Cryogenic Robotics Technology
MIRADAS relies on cryogenic robotic arms to select targets and relay their light into the rest of the instrument. This is accomplished using up to 20-independently-controlled/actuated “pick-off” probe arms.
The Consortium makes use of the cryogenic expertise of UF and, in collaboration with UB and AVS, will design and build these novel-technology probes. The first fully cryogenic prototypes were developed in 2012 and show <30-micron RMS position repeatability.
Probe Arm Optics
A view of the MXS probe mechanism. The 20 probe arms each patrol an 18-degree “slice of pie” region just above this focal plane, relaying light to an output focal plane in a pseudo-longslit. A pickoff mirror located near the telescope focal plane relays light down the probe arm, where it encounters a collimating doublet lens. The lens feeds light through a series of folds in the probe mechanism, which maintain a fixed optical path length while the probe arm is moved to variable target locations in the field of regard.
The MIRADAS electrical systems include: mechanism control, detector control electronics, detector and accessories, wiring, and housekeeping electronics (i.e. thermal control, pressure monitors, etc.).
Our baseline detector array control system is the Teledyne SIDECAR controller with SAM interface. This system provides cryogenic clocking and digitization of signals from the HAWAII-2RG HgCdTe detector mosaic in MIRADAS, and interfaces via Linux software to the primary control system of MIRADAS and GTC.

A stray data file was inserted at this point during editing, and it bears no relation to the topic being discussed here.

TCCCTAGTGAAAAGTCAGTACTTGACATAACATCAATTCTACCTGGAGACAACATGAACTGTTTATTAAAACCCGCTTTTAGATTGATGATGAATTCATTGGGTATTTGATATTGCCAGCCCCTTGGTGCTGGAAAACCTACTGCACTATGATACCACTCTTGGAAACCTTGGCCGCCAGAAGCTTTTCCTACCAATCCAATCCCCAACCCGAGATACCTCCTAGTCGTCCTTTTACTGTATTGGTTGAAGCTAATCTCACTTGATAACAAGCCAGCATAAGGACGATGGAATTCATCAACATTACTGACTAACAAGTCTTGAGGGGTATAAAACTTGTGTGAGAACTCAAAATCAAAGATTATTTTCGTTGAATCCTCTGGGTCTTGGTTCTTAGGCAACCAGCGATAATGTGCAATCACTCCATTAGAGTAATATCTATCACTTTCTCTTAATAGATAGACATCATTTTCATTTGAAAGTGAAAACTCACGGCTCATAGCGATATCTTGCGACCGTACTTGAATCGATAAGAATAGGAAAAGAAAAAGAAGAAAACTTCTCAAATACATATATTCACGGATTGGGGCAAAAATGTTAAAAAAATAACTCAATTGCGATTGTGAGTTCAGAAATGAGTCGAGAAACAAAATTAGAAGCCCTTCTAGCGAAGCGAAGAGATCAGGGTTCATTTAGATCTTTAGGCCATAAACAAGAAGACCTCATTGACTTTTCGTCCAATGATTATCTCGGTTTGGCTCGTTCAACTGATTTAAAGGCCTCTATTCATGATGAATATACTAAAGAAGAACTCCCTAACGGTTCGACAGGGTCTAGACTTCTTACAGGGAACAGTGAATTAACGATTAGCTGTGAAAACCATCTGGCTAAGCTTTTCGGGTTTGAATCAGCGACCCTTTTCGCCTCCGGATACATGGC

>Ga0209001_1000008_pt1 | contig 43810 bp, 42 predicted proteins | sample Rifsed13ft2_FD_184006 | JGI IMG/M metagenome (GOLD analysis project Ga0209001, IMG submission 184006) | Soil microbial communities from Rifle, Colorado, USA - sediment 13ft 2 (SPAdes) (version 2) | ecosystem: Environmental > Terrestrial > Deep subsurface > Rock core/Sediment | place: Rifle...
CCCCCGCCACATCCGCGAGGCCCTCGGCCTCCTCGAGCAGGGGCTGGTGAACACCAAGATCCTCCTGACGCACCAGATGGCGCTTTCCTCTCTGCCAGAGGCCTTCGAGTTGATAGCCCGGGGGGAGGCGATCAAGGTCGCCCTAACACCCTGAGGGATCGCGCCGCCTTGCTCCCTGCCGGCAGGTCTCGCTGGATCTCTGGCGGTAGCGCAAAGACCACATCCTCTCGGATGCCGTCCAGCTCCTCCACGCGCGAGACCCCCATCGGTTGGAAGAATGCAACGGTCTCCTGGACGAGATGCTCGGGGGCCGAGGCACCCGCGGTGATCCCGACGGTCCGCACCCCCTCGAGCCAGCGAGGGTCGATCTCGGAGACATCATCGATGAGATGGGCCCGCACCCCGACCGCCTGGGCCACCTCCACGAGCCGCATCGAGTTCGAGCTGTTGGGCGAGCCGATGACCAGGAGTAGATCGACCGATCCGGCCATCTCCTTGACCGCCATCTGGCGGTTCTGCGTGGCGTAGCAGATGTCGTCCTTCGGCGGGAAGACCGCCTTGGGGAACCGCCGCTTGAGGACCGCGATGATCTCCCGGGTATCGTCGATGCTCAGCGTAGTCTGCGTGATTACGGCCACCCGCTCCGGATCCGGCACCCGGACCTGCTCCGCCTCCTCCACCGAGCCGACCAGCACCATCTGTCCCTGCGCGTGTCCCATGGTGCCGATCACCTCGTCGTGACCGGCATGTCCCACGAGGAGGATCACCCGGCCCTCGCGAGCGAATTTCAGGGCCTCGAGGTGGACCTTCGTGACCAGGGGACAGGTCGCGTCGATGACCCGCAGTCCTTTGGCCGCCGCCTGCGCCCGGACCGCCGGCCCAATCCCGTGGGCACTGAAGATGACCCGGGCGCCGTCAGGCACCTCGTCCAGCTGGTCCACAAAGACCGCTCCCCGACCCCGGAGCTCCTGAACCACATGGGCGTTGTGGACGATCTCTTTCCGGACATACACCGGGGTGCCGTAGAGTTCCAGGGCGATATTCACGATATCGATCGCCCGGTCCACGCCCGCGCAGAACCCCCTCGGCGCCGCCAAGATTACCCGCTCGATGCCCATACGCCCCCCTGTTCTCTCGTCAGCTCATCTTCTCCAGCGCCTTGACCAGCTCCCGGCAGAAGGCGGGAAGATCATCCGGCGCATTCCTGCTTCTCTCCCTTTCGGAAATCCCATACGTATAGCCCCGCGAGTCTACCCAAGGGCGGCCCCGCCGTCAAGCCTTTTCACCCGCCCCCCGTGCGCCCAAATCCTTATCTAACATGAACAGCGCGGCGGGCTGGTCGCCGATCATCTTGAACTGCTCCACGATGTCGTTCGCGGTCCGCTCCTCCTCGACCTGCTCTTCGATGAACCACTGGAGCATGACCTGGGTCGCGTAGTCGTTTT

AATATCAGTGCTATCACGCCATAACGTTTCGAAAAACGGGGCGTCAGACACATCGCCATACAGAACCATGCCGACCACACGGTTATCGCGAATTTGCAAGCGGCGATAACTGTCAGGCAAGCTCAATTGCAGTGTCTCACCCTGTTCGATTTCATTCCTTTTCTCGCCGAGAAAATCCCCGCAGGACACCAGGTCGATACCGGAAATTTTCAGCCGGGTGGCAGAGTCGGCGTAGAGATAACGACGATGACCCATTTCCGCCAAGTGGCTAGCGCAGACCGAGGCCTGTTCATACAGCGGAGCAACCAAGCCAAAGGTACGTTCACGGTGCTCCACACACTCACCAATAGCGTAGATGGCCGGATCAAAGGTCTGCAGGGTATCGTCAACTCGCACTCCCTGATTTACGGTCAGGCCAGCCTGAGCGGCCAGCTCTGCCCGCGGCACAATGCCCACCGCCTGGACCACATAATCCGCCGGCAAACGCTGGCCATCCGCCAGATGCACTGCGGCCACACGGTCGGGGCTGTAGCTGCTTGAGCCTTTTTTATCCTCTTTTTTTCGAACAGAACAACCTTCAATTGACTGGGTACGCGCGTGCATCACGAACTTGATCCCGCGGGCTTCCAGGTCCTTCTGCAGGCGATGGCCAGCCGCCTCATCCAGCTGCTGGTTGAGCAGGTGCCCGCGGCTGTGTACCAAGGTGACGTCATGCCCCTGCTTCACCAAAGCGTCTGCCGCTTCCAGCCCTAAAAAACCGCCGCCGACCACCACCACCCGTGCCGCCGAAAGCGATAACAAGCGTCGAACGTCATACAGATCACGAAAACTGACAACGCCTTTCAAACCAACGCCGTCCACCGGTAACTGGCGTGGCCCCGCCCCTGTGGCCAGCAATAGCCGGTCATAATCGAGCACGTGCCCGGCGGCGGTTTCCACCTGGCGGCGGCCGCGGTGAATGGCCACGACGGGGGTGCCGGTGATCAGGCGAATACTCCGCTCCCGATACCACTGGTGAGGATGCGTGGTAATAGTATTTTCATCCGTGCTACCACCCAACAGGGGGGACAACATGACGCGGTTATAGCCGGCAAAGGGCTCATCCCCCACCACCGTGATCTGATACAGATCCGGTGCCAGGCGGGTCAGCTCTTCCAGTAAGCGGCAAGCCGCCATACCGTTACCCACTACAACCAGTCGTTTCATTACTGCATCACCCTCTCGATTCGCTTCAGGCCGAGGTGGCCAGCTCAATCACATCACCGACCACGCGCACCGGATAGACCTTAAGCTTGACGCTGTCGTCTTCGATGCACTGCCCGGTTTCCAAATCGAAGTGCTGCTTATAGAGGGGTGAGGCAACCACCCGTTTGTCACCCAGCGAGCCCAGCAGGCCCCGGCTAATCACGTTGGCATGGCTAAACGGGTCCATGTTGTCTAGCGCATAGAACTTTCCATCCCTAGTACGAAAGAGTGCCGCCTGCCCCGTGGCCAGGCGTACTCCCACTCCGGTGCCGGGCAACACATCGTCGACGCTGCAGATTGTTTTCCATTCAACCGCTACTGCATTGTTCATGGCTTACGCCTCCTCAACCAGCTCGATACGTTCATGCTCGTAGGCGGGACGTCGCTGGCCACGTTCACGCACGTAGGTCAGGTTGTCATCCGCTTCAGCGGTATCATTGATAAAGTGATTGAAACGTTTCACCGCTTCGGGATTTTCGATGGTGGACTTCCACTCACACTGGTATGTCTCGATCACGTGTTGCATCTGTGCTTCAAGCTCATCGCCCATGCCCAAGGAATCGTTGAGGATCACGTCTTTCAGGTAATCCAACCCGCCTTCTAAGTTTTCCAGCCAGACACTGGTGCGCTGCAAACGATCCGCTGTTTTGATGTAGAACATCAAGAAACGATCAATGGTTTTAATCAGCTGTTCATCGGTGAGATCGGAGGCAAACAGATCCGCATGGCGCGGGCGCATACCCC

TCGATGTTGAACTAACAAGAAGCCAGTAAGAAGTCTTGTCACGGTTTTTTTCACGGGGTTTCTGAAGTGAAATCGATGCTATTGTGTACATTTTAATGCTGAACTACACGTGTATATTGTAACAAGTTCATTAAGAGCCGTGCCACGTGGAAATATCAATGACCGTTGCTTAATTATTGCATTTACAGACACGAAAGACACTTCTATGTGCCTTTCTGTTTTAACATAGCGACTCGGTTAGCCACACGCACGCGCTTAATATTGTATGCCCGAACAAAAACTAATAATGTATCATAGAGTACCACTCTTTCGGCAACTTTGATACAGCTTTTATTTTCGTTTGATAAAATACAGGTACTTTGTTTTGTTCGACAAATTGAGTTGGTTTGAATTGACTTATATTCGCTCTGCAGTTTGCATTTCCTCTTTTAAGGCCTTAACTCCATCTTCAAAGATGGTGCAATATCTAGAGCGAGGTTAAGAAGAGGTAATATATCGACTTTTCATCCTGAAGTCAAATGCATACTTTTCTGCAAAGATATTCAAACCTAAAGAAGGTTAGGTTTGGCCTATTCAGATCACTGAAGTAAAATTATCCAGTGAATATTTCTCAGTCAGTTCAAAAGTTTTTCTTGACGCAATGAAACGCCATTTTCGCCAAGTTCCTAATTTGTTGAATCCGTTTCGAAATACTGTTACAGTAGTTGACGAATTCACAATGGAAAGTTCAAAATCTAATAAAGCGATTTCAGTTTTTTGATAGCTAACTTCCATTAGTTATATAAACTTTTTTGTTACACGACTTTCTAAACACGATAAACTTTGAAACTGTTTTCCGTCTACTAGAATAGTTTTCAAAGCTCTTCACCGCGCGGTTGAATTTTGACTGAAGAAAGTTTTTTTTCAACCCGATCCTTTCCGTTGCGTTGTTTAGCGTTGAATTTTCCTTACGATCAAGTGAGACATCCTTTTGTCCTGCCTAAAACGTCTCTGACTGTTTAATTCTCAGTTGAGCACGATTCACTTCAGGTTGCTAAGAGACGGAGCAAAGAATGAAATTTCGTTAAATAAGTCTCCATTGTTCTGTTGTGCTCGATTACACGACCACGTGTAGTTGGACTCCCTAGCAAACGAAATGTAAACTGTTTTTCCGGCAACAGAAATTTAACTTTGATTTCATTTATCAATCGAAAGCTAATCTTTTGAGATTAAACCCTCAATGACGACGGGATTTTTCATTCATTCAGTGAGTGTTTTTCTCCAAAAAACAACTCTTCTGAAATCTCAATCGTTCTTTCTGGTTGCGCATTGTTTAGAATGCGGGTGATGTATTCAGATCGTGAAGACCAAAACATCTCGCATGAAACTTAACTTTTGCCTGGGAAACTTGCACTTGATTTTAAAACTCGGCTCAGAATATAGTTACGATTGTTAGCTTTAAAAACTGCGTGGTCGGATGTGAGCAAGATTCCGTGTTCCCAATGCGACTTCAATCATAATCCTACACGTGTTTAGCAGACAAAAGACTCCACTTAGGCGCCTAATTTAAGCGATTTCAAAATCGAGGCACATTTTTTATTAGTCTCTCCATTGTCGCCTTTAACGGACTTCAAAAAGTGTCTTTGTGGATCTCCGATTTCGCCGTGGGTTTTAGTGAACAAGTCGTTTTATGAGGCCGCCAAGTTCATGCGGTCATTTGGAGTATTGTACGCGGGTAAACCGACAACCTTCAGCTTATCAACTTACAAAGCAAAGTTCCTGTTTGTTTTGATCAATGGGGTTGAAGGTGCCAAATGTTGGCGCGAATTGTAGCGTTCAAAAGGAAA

The MIRADAS design uses what are effectively 3 serial focal plane relay systems, The first relay is a MXS probe relay, which relays light from near the GTC focal plane through a collimating doublet and cold pupil stop into a re-imaging doublet. This relay ends with a set of “beam-combiner” fold mirrors that arrange the output probe foci in a pseudo-longslit at a common focal plane.
The second relay is the macro-slicer Integral Field Unit, which takes the 2-dimensional fields of view from the MXS probe arm pseudo-long-slit and optically re-formats it into another pseudo-longslit image. This is accomplished using monolithic diamond-turned aluminum mirror arrays.
The third and final relay is the spectrograph module, which takes the pseudo-longslit, forms a pupil image on an echelle grating followed by selectable cross-dispersion gratings, and then images the resulting spectrum onto the science detector array.